An Inside Perspective
Jan 26, 2011Normally, finishing a book in academia means a short quiz or discussion. English professor Scott Olsen likes to do things a little differently. When his nonfiction writing class finished “The Children’s Blizzard,” they made a Skype call to the home of the book’s author David Laskin.
“I can say a million things about a book and my students will nod their heads and take notes,” Olsen explains. “But when I can connect them with the author, it makes it real.”
At 6:45 a.m. (PST), armed only with a cup of coffee, Laskin met the class and proceeded to host an informal discussion about his research and writing process.
Caitlyn Schuchhardt ’12, Aberdeen, S.D., says Laskin’s work gave her a different perspective on recent weather, “it’s not as bad as 1888,” as well as on local history and the lives of those braving the plains where the blizzard took place. It also gave her a rare chance to converse with a celebrated author.
“This interview was successful because it was not just an author speaking to students, but a writer speaking to writers,” Schuchhardt says. “Having the opportunity to ask Laskin specific questions about his work, his organizational process – all things that we could only guess at – is wonderful for a group of young writers.”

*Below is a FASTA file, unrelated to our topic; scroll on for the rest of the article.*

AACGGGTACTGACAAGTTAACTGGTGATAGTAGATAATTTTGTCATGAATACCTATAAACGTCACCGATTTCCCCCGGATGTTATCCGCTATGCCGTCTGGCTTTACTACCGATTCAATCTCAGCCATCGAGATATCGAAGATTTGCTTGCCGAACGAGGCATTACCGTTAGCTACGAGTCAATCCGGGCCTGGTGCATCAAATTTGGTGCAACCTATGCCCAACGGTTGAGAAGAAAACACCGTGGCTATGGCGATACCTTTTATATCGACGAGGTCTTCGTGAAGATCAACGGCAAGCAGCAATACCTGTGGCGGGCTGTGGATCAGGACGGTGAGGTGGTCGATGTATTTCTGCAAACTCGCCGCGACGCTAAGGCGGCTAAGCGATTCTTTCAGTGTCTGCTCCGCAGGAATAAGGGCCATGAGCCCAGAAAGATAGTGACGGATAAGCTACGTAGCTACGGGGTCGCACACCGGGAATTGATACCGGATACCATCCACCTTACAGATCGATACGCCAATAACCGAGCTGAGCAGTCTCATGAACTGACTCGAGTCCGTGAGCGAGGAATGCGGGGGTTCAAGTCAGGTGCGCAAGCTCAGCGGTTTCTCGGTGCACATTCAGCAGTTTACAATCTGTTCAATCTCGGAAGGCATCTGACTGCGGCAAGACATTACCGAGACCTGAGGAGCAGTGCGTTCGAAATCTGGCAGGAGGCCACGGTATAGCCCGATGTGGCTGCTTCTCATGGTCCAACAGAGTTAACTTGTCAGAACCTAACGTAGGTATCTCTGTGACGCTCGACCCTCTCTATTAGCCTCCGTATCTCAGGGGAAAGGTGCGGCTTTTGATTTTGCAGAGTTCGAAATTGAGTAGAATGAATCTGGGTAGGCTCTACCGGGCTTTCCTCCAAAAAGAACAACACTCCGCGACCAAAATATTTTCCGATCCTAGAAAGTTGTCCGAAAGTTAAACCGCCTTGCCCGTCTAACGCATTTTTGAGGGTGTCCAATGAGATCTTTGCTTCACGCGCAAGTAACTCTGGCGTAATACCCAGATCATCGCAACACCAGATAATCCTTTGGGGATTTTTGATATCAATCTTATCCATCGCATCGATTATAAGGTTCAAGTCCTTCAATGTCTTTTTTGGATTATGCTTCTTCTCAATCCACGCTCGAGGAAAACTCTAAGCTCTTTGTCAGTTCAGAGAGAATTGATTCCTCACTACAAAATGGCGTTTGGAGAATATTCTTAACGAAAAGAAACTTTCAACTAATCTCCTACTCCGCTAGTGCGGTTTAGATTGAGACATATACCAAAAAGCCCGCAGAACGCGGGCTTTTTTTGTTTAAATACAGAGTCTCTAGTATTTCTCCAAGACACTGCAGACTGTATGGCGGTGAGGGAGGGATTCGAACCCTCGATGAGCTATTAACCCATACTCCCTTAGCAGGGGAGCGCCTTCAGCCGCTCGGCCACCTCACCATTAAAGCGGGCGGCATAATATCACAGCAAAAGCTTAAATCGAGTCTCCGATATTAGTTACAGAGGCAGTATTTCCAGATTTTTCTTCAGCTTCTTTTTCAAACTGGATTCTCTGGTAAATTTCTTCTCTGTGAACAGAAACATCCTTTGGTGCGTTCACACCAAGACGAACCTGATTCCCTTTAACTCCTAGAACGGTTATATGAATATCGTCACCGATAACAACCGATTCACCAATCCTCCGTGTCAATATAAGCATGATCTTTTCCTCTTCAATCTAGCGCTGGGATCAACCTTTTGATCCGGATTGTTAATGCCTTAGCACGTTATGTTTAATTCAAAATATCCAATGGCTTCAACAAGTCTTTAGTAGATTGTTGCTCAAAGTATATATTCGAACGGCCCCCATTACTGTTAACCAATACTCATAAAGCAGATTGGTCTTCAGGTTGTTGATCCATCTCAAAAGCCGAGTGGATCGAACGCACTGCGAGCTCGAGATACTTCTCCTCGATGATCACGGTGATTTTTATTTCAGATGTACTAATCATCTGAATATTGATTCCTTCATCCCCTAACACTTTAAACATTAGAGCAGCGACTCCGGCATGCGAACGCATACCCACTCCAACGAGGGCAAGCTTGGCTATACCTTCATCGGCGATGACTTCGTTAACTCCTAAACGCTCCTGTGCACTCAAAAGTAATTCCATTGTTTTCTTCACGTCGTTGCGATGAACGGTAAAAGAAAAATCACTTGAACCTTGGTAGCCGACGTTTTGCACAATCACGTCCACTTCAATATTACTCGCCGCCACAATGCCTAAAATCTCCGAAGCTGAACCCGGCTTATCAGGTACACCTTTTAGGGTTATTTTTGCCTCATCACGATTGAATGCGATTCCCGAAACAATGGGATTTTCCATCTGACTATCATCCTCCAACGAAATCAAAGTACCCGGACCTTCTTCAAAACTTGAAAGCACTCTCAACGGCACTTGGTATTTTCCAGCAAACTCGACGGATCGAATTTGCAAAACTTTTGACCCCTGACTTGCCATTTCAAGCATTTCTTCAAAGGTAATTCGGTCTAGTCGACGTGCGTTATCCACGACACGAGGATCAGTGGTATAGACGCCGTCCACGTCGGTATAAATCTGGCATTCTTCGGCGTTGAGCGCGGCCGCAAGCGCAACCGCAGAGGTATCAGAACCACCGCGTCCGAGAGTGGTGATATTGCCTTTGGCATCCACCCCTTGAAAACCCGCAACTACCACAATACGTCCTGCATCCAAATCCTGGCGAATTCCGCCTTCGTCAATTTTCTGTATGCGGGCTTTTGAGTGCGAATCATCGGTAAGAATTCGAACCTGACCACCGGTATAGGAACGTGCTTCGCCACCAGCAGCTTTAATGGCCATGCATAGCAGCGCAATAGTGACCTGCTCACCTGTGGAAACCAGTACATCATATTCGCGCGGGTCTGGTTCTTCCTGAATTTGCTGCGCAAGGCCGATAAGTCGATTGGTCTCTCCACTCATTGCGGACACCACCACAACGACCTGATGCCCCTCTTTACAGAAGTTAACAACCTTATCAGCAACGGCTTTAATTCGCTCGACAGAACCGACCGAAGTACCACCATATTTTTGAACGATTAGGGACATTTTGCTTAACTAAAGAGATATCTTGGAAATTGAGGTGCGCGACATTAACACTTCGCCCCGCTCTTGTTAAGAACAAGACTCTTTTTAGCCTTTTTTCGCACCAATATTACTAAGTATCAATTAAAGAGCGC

After exhausting the allotted time, Laskin asked the class if the story hit home for those who grew up in the Midwest underneath the big sky. The answer was a resounding yes.
The book in question also hits home. Based on an 1888 blizzard widely known as the “Children’s Blizzard,” the book chronicles one of the most defining storms on the prairie.
“We live in a part of the world that has bad winters, so we understand it and respond to it well,” Olsen says. “If you say you are from North Dakota or Minnesota to anyone else on the planet, they’ll shiver in front of you.”
Olsen and first-year student Eliza Hartmann were recently interviewed by WDAY for a story about the Blizzard of 1888. Watch the story online.